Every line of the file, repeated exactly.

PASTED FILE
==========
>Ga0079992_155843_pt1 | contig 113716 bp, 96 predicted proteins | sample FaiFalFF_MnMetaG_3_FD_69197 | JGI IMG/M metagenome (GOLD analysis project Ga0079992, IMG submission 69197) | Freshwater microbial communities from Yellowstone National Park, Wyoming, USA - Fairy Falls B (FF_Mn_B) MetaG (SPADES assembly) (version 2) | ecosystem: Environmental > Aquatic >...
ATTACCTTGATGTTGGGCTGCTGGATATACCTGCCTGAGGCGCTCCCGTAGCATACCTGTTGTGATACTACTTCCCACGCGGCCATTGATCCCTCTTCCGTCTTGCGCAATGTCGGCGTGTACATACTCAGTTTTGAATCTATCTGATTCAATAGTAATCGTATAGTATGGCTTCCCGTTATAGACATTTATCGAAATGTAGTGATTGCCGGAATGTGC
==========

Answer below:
>Ga0079992_155843_pt1 | contig 113716 bp, 96 predicted proteins | sample FaiFalFF_MnMetaG_3_FD_69197 | JGI IMG/M metagenome (GOLD analysis project Ga0079992, IMG submission 69197) | Freshwater microbial communities from Yellowstone National Park, Wyoming, USA - Fairy Falls B (FF_Mn_B) MetaG (SPADES assembly) (version 2) | ecosystem: Environmental > Aquatic >...
ATTACCTTGATGTTGGGCTGCTGGATATACCTGCCTGAGGCGCTCCCGTAGCATACCTGTTGTGATACTACTTCCCACGCGGCCATTGATCCCTCTTCCGTCTTGCGCAATGTCGGCGTGTACATACTCAGTTTTGAATCTATCTGATTCAATAGTAATCGTATAGTATGGCTTCCCGTTATAGACATTTATCGAAATGTAGTGATTGCCGGAATGTGC